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High-Value Marital Estate Division Attorneys in Waterford, Michigan

High-value marital estate division is an interesting aspect of our divorce practice. When a divorce involves the division of property for high-net-worth individuals, an experienced lawyer is a must. With decades of experience dividing marital estates, our Waterford & Clarkston high-value marital estate division lawyers have seen our share of such cases.

This experience allows us to visualize, organize, and summarize the marital estate relative to the divorce process. In doing so, we maximize our client’s goals and negotiate property division from a position of strength. The divorcing spouses only get one chance to get the property division right.

The Verification Process

The first step in this process is the identification and value verification of each asset in the marital estate. Sometimes, this is a simple task like appraising residential real estate. In other cases, valuation is more complex. For example, appraising commercial real estate, or valuing a business, often involves making reasoned assumptions based on the opinion of an expert.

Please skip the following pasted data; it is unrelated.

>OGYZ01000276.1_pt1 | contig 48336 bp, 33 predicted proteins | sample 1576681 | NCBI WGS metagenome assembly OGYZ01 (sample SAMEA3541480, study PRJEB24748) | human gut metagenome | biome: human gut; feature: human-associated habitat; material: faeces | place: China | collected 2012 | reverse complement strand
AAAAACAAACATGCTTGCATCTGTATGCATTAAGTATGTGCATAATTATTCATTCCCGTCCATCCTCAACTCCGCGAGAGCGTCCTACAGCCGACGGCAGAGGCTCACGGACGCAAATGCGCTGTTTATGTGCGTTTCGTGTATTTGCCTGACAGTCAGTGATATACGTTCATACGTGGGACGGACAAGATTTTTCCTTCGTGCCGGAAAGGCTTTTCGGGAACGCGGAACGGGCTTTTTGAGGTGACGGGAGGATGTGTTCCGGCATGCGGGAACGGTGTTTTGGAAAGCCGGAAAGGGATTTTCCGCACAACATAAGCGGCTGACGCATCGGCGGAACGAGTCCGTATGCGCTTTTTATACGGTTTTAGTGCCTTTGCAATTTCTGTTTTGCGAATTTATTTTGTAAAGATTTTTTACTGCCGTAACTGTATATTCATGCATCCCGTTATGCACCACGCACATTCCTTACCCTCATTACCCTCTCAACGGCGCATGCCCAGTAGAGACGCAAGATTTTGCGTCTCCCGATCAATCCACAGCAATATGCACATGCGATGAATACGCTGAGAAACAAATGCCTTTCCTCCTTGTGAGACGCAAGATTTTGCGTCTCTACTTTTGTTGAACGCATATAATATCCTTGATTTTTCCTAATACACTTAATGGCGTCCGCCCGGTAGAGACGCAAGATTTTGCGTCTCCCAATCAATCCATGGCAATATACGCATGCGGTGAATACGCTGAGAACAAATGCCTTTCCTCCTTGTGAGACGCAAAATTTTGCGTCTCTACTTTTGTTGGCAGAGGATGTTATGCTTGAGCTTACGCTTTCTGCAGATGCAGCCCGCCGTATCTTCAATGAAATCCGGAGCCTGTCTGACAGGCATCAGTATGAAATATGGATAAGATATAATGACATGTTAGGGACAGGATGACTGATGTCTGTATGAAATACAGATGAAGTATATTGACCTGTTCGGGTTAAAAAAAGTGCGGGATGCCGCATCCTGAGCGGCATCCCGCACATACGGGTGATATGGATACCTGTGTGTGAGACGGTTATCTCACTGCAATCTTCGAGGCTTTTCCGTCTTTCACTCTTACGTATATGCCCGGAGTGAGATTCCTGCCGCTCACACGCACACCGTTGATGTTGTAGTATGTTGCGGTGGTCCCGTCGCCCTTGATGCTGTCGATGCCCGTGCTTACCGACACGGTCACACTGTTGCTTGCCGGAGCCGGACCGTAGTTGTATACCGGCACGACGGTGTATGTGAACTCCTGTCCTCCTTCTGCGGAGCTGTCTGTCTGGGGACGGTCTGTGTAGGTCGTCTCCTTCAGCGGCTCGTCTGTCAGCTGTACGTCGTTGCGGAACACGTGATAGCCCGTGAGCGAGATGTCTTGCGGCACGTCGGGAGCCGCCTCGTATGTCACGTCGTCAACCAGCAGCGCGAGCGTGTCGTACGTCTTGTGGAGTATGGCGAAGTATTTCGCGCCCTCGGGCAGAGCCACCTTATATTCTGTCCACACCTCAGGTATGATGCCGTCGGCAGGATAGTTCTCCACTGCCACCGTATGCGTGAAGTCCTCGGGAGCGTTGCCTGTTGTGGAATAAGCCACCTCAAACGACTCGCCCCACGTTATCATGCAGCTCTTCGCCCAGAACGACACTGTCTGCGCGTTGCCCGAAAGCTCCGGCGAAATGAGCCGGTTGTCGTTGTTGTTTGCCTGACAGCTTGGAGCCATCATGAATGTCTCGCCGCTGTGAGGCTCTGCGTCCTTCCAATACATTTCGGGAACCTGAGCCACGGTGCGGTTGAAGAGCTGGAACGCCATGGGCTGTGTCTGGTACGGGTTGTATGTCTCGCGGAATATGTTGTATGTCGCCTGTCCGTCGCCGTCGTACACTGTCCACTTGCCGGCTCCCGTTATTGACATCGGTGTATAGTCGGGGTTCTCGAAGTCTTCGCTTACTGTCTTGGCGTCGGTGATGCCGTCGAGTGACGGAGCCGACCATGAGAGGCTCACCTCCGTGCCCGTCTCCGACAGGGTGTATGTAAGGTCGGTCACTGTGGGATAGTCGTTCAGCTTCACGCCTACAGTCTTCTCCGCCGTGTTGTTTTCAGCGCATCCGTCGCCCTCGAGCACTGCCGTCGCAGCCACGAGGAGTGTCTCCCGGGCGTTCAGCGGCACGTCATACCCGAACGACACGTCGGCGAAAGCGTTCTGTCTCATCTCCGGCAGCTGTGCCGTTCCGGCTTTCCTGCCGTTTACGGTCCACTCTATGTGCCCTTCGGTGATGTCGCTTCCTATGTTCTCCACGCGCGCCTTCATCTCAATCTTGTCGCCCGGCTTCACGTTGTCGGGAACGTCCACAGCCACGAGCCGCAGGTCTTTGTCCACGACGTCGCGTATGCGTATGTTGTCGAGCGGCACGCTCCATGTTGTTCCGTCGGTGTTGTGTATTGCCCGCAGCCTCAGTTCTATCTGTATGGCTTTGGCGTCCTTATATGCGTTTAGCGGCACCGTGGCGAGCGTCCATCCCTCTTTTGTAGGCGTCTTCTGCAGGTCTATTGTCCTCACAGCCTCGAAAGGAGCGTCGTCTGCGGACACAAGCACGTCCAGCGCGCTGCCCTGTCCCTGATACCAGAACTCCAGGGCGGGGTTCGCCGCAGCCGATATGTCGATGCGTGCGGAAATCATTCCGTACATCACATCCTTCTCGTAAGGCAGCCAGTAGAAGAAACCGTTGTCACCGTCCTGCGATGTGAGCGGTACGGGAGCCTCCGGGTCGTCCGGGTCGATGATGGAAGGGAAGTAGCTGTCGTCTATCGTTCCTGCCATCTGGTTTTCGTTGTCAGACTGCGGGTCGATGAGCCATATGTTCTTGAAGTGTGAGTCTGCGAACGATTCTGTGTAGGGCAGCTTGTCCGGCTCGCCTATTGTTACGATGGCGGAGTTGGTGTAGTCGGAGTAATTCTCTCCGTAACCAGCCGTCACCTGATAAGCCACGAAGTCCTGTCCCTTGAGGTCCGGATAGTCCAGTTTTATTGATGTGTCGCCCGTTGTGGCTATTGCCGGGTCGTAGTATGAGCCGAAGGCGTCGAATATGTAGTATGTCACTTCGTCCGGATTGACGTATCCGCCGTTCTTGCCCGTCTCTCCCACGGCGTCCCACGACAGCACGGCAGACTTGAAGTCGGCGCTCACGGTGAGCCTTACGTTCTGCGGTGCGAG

Business valuation depends on the type of business. The valuation of a professional practice differs, for example, from the valuation of a manufacturing company. Formal discovery is key to the right business valuation.

Divorce lawyers frequently retain certified public accountants and licensed commercial realtors in such cases. While this adds to the overall cost of the divorce, it also provides the requisite value verification needed for a rationale and equitable property division. Without such evaluations, the lawyers are guessing; they are flying blind to your interests.

Property or Income

A second step in the process of dividing a high-value marital estate is to separate income from property. Issues such as significant bonuses, retained earnings and non-qualified deferred compensation arise with high-net-worth individuals. These components of the marital estate are treated one way if they are considered income and another way if considered property.